As an example, let’s take a look at two games of the same genre - dating/story-based games - within different markets and how their aesthetic is linked to popularity.

Mystic Messenger is a South Korean female-oriented visual novel game developed by Cheritz. The design of the game is decidedly APAC-influenced. As a format, it takes the style of a chat - which is the platform of choice for Koreans and Chinese users (think of Kakao or WeChat).

Compare it to Choices: Stories You Play by California-based Pixelberry Studios. Here, the game design is geared towards a western audience, with RPG aesthetics. The style reads more like a graphic novel.

Mystic Messenger on the left and Choices on the right

Both games are vastly popular in the US, which is their top market, accounting for around half of their total downloads on the app store (Mobile Action).

APAC gamers tend to become very loyal to games with quality localization, so it’s important to get it right.

However, Mystic Messenger counts 3 APAC countries - South Korea, China and Singapore - in their top 10 downloads for the App Store, while Choices only counts India in the 10th place but is a bigger hit in Europe and Canada.

APAC game localization essential tips

APAC gamers tend to become very loyal to games with quality localization, so it’s important to get it right.

Keep in mind overall costs and make sure to budget these, as you’ll ideally employ a video game translating company or localization testers to avoid pitfalls.

Below are some key design localization tips to consider:

  • Rebrand and rename if necessary, as the majority of APAC players prefer localized content. Avoid faux pas by renaming in-game items, people and locations. Some words are fine kept in English (such as “ok” and “cool”) though - this is where your professional translator steps in.
  • Beware of literal translations: in Hangul (South Korea’s alphabet) and Japanese, the order of words is different from English. For example, the larger number in a sentence should go first. Chinese has different variations: simplified Chinese, traditional Chinese Taiwan and Traditional Chinese Hong Kong and the use varies depending on the GEO (e.g. mainland China, Singapore, etc.).
  • In Japan, English is accepted in some parts of the game like menus, UX texts and some messages to gamers. Take extra care in China where politics are a sensitive topic and games have been known to be banned by authorities for “smearing the image of China and the Chinese army”. Rewrite accordingly to avoid controversy. In Japan, watch out for tone of voice - the imperative form comes across very strong and use of pronouns is formal.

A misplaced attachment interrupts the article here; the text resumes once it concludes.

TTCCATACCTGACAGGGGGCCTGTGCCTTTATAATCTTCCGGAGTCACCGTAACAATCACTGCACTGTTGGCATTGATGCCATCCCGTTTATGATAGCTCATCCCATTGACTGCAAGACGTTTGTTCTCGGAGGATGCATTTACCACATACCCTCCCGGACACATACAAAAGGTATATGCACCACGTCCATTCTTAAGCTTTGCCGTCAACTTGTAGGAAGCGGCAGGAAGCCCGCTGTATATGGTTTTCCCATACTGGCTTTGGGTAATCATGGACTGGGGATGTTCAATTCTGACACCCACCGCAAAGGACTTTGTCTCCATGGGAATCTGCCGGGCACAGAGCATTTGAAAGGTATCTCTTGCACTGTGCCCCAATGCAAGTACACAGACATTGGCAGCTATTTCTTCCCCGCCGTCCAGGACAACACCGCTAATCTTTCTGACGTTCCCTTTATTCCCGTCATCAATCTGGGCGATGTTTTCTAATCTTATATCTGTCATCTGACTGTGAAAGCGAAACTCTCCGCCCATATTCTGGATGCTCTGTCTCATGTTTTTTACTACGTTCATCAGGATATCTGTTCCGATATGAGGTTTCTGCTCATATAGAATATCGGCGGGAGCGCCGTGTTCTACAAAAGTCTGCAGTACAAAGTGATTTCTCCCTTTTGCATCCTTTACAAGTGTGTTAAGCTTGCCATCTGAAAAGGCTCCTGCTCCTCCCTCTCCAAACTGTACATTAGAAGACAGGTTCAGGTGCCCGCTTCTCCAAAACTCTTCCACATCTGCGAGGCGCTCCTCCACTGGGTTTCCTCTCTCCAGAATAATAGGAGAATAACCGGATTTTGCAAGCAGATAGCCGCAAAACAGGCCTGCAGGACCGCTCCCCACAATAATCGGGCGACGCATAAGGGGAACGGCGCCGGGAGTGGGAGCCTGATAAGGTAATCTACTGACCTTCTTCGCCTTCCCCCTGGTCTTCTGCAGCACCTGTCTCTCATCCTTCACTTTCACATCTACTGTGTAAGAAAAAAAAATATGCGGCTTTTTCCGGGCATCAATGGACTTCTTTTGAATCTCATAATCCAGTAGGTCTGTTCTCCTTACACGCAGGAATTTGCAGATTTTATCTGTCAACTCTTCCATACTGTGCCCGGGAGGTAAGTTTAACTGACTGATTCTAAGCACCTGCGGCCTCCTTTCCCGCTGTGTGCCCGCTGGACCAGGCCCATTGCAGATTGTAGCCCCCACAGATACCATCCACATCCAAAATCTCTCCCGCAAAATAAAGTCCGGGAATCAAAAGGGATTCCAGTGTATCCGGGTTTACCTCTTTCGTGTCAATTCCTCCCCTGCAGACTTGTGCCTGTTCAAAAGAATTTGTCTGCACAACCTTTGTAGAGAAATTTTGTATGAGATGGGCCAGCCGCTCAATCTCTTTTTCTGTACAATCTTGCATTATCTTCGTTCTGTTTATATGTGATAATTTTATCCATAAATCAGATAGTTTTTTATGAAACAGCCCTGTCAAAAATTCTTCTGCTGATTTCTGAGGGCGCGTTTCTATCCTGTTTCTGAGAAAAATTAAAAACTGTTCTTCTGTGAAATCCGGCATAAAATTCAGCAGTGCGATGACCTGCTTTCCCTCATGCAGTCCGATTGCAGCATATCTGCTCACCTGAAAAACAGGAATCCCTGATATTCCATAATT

• Always run translations by a native speaker. A linguistics test can highly improve the quality of your game.
  • Adjust your UI according to the local players' interests. Culturalization of in-game design elements is very important to APAC players. China has a strict policy of no blood, drugs, skulls, skeletons and gambling, so you might want to colour blood in black or green. Religion, tobacco and drugs are a no-no in Japan too and violence is censored, similarly to China. Suicide, meanwhile, is not as taboo.
  • Similarly in the US, given the controversial and polarising gun laws, it is recommended to remove guns from icons and screenshots - at least for the release, at the initial stage. This applies to bombs, boosters and other game elements. Keeping an eye on global news helps to give context.

Case study: Archero

Casual game Archero, developed and published by Singaporean studio Habby in June, can be seen as a success story for doing localization right.

It is a simple archery game where the goal is to use a bow and arrow to defeat monsters. As you rise through the ranks, you collect new skills and equipment that make your hero stronger in the fight against evil.

The powerful combination of simple, yet intense gameplay; combined with beautiful graphics and the right amount of RPG mechanics, rendered it a hit globally.

A key element of localization is the balanced use of RPG elements (eg. having the possibility to evolve the hero, learn new skills, etc.): while Asian games use profusely, here it is pared back, rendered it a hit with players in both western and eastern markets.

As a result, the game grossed over $8.5 million in its first month and 10million downloads (Data Magic). See below the 10 countries for downloads since its release on the App Store and the revenue by country (Mobile Action).

What’s more impressive is that Archero achieved global success without relying on interstitial ads for monetization.

Instead, the developers focused on providing an exciting experience for gamers and to invest in localization.

As part of their strategy, they also focused on social and ran ads on Instagram in the US, which accounted for nearly 50 percent of the game’s ad impressions on iOS (Apptica).

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Elle Bent SEO at Chamoji
Thanks for sharing such huge information, very useful for game developers. Keep posting this kind of article.